--- SEARCH ---
Chinese Women
Film in China
War on Poverty
Learning Chinese
Learn to Cook Chinese Dishes
Exchange Rates
Hotel Service
China Calendar
Telephone and
Postal Codes

Hot Links
China Development Gateway
Chinese Embassies
China Knowledge

Race Against Time to Save Manchu Language

Sanjiazi, or "Ilan Boo" (Three Families) in Manchu, is a small village in Fuyu County of Northeast China's Heilongjiang Province. With some of its elderly villagers being the last Manchu-speaking people in China today, it is seen as a "living fossil" for the study of the Manchu language.

Death knell

As the official language of the Qing Dynasty (1644-1911), Manchu is of great significance to China's culture and history. More than 2 million pieces of records, now in the national archives, have been left behind by the Qing Dynasty founded by the Manchus.

In the last days of the Qing Dynasty, Manchu was no longer the official language. The Manchu-speaking territory had shrunk to Northeast China. In North China, even the imperial aristocrats had nearly abandoned the learning of Manchu. The teaching of Manchu was finally abolished after the 1911 Revolution, which brought an end to the Qing Dynasty.

Although the current population of Manchu in China is nearly 10 million, fewer than 100 people can speak Manchu, according to scholars. At present, less than 50 people are engaged in translating the Manchu written language into Chinese. Among them, scarcely 20 are proficient in written Manchu. Scholars fear that if Manchu vanishes one day, much historical evidence from the Qing Dynasty can never be deciphered.

Last frontier

Some of the elderly and middle-aged Manchus in Sanjiazi Village are the only Manchu-speaking people alive in this country now.

This village was established by some Manchus more than 300 years ago. It is said that the early inhabitants were moved from the Changbai Mountains area of neighboring Jilin Province. They were called up to fight against the Russian invaders in 1683.

In 1689, the Qing government signed the Treaty of Nerchinsk with Russia, demarcating the northern extent of the Manchurian boundary at the Argun River.

Troops under the "Eight Banners" the military organization of the Qing Dynasty were then stationed in three strategic posts in Heilongjiang Province including Qiqihar.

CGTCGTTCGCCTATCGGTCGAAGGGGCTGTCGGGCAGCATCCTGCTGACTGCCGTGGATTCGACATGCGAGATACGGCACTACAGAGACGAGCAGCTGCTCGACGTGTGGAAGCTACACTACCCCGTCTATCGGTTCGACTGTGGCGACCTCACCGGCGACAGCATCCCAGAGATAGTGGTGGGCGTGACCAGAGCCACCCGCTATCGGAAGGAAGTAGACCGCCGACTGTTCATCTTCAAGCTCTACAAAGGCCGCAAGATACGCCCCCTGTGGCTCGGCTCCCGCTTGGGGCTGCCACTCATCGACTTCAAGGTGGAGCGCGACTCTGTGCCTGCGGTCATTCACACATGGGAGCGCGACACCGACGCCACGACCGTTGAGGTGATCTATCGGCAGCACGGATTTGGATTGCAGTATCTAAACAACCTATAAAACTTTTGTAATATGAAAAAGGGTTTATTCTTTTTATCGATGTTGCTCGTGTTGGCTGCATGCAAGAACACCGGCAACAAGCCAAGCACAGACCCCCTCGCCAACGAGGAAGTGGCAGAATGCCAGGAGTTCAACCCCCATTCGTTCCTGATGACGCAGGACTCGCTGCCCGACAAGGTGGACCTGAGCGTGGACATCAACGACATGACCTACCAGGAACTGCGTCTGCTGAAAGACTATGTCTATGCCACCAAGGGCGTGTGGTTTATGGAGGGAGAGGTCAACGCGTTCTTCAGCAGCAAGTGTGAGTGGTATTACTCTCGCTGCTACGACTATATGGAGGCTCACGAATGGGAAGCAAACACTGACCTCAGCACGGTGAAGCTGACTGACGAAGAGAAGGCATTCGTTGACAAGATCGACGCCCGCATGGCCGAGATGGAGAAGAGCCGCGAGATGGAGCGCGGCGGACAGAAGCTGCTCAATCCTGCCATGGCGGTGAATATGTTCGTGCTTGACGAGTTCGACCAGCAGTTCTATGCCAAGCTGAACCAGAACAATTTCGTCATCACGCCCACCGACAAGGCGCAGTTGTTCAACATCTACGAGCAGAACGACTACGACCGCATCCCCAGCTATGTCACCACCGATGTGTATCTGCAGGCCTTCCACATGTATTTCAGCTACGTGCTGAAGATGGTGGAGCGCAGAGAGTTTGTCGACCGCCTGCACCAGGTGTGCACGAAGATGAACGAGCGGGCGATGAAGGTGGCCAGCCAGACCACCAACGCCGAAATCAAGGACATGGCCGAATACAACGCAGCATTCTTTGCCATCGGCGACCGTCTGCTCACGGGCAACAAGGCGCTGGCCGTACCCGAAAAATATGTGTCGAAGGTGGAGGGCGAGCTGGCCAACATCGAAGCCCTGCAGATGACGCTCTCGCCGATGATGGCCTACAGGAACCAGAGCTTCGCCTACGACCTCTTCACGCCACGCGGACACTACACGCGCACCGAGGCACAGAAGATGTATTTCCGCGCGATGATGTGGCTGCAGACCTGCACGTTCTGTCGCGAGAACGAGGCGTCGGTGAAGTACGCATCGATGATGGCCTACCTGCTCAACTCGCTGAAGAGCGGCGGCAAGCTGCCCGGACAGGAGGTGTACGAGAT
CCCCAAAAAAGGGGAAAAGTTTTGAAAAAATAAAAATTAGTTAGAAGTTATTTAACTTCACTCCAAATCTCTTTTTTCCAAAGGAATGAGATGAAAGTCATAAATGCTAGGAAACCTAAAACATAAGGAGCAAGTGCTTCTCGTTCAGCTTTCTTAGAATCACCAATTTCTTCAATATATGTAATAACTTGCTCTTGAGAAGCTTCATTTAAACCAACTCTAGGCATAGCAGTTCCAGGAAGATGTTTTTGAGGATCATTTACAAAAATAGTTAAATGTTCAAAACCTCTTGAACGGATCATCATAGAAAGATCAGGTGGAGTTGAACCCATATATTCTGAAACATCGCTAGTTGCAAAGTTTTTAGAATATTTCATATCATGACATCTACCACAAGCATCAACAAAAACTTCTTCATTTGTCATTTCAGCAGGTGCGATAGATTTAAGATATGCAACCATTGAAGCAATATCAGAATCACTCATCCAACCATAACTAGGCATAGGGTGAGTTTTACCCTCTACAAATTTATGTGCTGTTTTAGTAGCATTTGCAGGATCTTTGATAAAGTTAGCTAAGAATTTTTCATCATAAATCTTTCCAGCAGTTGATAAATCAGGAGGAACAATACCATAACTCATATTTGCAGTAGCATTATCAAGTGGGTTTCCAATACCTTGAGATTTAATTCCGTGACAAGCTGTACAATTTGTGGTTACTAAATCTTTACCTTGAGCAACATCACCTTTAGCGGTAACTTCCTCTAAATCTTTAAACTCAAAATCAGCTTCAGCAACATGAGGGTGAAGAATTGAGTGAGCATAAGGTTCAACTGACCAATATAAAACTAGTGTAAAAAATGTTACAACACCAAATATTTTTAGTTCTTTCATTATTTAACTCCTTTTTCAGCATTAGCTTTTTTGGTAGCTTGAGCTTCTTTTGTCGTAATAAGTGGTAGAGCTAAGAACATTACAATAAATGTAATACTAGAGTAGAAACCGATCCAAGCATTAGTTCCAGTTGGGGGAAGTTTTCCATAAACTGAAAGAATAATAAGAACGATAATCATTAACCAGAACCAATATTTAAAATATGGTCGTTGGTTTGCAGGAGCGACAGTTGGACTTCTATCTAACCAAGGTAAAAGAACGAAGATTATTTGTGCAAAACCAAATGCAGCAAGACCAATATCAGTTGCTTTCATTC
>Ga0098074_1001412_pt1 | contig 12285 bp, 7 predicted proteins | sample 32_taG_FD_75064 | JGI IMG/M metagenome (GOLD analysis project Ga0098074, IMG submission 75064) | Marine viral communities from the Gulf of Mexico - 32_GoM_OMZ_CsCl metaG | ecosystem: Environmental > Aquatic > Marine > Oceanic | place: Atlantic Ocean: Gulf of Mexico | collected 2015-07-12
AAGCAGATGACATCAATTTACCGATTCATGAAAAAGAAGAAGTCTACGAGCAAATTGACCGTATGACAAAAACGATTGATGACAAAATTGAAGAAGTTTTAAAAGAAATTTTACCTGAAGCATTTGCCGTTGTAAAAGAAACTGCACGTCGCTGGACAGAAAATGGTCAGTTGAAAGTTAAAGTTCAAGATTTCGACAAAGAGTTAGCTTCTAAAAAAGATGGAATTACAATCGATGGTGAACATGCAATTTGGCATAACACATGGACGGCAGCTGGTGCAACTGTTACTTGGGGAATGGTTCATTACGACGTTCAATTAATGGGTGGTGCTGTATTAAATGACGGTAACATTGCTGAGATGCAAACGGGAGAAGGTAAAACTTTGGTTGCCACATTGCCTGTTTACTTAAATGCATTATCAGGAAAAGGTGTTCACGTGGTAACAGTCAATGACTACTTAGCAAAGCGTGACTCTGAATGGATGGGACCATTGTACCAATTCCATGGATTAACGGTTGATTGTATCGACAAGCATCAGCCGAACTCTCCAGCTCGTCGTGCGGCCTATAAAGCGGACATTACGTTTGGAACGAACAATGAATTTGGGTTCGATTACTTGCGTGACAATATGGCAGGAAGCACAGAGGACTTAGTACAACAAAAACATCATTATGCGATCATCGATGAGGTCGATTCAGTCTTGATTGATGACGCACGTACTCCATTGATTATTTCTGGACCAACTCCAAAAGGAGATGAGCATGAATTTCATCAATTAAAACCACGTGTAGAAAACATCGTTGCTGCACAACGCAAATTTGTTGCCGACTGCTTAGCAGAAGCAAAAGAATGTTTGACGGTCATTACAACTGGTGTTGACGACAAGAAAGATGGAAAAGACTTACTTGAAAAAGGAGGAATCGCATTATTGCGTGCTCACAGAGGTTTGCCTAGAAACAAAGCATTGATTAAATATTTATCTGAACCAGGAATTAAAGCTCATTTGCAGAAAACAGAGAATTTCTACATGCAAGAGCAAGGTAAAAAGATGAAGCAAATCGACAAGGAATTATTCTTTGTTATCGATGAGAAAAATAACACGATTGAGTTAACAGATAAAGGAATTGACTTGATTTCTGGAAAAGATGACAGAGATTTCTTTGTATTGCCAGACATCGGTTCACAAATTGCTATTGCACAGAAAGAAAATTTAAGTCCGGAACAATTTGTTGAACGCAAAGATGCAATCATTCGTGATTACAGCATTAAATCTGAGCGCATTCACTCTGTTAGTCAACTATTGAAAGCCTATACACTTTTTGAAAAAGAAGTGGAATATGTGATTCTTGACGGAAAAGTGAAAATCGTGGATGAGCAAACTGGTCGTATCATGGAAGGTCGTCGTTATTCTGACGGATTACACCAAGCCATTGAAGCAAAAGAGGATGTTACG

The soldiers and their families were allowed to live anywhere within 50 kilometers of the posts. The Ji, Tao and Meng families chose to resettle in a place 47 kilometers north of Qiqihar, which was then called "Ilan Boo" or "Three Families."

Soon, these three families were joined by others surnamed Guan, Wu, Fu, Zhao and Bai. All the Manchu men became soldiers when they turned 18 as per the Banners System of the Qing Dynasty and the Manchus in Sanjiazi were navy troopers.

The village first came under the spotlight in modern times when Jin Qizong, a noted Manchuology researcher, published his academic report on Manchu history based on his research in Sanjiazi in the early 1980s.

This report encouraged other scholars and experts from home and abroad to head to the village, seen as a "living fossil" of Manchu language. Sanjiazi has emerged as the ideal place to study the Tungusic languages of the Altaic family.

Worsening situation

Even so, the use of Manchu in this village is declining fast.

According to Jin's report, in the 1960s, almost all 80 households could speak Manchu. Jin put them into three groups: Villagers over 50 who could speak Manchu well but whose Chinese was poor; young and middle-aged people from 20 to 50 who could speak both languages fluently and mainly spoke Manchu at home and people under 20 who were better at Chinese than at Manchu. About a third of teenagers spoke Manchu at home, while young children could only understand it but not speak it.

Wang Ruiguang, a journalist in Qiqihar, did interviews in this village in 1986 and found that elderly people over 50 could speak fluent Manchu, people about 40 years old were familiar with both languages, while younger people could not speak Manchu fluently but were good at Chinese.